(House of Lords; Lord Hoffmann, Lord Scott of Foscote, Lord Rodger of Earlsferry, Lord Walker of Gestingthorpe and Lord Neuberger; 25 March 2009)
The claimant worked on his cousin's farm for 29 years, without remuneration. The cousin made a number of statements that led the claimant to believe that the cousin would leave the farm to the claimant. Most significantly, the cousin handed the claimant a document relating to two life insurance policies, stating 'that's for my death duties'. The cousin did make a will in which he left his residuary estate, including the farm, to the claimant, but later revoked it because he did not wish one of the other legatees to inherit; the cousin failed to make a new will before he died, and died intestate. The farm therefore fell to be divided between the cousin's siblings. The claimant successfully pleaded proprietary estoppel at first instance, the judge making a finding that the cousin had intended to give the claimant the impression that he would inherit, and that the claimant had relied on that claim. However, the Court of Appeal allowed the estate's appeal, on the basis that the oblique assurances made by cousin to the claimant were insufficient to found a proprietary estoppel.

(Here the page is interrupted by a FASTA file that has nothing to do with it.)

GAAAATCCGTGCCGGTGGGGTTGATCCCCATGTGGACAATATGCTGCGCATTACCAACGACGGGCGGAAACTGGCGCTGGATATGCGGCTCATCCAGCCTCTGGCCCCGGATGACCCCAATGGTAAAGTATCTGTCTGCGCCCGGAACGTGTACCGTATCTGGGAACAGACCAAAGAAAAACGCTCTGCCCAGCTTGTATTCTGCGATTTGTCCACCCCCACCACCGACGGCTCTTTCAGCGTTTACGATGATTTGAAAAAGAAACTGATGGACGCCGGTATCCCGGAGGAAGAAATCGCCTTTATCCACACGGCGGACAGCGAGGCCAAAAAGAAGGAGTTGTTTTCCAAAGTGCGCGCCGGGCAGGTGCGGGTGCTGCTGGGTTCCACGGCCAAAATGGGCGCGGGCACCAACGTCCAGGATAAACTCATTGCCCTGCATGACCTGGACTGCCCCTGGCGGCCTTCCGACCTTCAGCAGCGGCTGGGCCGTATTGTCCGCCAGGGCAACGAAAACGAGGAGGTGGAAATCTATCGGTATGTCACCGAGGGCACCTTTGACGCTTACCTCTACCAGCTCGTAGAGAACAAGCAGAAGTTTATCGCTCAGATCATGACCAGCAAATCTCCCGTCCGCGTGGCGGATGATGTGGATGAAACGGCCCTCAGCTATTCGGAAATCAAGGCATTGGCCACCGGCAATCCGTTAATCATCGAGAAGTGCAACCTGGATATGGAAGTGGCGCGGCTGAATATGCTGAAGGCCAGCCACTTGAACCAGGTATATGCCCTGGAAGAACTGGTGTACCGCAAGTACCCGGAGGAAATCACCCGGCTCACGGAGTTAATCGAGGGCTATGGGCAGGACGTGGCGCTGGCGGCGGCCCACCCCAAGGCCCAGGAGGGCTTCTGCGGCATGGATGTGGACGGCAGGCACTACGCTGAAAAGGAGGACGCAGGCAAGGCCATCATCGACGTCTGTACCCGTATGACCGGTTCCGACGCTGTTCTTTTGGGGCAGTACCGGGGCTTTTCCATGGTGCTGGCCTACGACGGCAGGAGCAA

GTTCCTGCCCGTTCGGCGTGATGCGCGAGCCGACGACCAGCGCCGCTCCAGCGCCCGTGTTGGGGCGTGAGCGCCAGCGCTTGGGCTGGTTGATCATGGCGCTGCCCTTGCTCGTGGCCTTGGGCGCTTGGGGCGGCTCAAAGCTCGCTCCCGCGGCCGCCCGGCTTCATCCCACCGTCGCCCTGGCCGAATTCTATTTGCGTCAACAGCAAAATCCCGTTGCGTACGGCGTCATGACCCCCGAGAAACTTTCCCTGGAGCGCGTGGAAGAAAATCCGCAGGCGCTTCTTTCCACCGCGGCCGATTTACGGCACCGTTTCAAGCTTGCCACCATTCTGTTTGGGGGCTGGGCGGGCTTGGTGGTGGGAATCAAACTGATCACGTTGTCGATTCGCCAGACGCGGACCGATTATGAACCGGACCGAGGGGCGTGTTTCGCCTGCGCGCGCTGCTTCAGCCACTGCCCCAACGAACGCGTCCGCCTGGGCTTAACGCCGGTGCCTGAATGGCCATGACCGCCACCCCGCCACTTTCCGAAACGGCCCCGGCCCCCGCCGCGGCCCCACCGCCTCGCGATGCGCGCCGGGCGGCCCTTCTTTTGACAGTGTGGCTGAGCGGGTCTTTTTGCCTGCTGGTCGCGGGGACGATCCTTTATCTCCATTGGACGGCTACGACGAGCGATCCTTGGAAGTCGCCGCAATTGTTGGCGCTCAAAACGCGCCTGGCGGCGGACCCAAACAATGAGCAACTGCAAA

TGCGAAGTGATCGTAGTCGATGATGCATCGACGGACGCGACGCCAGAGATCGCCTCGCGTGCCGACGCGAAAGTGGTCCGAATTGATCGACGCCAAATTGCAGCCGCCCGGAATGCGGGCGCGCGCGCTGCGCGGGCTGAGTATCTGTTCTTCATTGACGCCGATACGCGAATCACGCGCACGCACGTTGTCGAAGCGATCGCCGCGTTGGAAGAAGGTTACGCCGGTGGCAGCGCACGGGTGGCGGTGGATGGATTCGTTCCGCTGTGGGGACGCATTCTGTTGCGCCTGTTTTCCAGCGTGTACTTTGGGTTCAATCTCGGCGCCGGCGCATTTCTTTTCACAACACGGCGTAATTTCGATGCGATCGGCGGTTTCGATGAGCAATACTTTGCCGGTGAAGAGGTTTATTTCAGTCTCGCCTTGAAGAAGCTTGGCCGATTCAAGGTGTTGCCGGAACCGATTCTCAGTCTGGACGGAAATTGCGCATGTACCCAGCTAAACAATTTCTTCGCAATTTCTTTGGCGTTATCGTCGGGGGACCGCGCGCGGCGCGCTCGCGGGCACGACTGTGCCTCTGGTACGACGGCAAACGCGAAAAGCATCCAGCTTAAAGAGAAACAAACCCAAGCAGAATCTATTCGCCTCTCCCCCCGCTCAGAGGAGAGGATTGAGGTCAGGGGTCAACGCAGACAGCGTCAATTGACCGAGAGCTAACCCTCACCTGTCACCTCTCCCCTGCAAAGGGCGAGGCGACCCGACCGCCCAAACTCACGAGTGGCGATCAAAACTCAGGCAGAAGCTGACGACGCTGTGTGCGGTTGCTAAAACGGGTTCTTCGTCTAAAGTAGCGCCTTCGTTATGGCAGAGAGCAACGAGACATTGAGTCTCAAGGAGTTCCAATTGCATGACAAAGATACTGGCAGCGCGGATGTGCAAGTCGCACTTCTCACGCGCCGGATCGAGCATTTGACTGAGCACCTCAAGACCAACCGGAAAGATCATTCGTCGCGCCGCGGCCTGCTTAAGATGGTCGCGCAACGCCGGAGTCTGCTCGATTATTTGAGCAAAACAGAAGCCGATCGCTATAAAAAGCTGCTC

The cousin's assurances constituted sufficiently clear representations to establish proprietary estoppel. What amounted to sufficient clarity was hugely dependent on context. The Court of Appeal had focused unduly on the incident with the insurance document; in fact that incident had formed part of a continuing pattern of conduct by the cousin over 15 years. There were three conditions to the proposition that in order to found estoppel there had to be some sort of an assurance that was 'clear and unequivocal: (i) the effect of words or actions must be assessed in their context; (ii) it would be quite wrong to be unrealistically rigorous when applying the "clear and unambiguous" test; (iii) if the statement relied on to found an estoppel was capable of amounting to an assurance that could reasonably be understood as having more than one possible meaning, the ambiguity should not deprive a person who had reasonably relied on the assurance of all relief, although the relief should be limited to the least beneficial interpretation.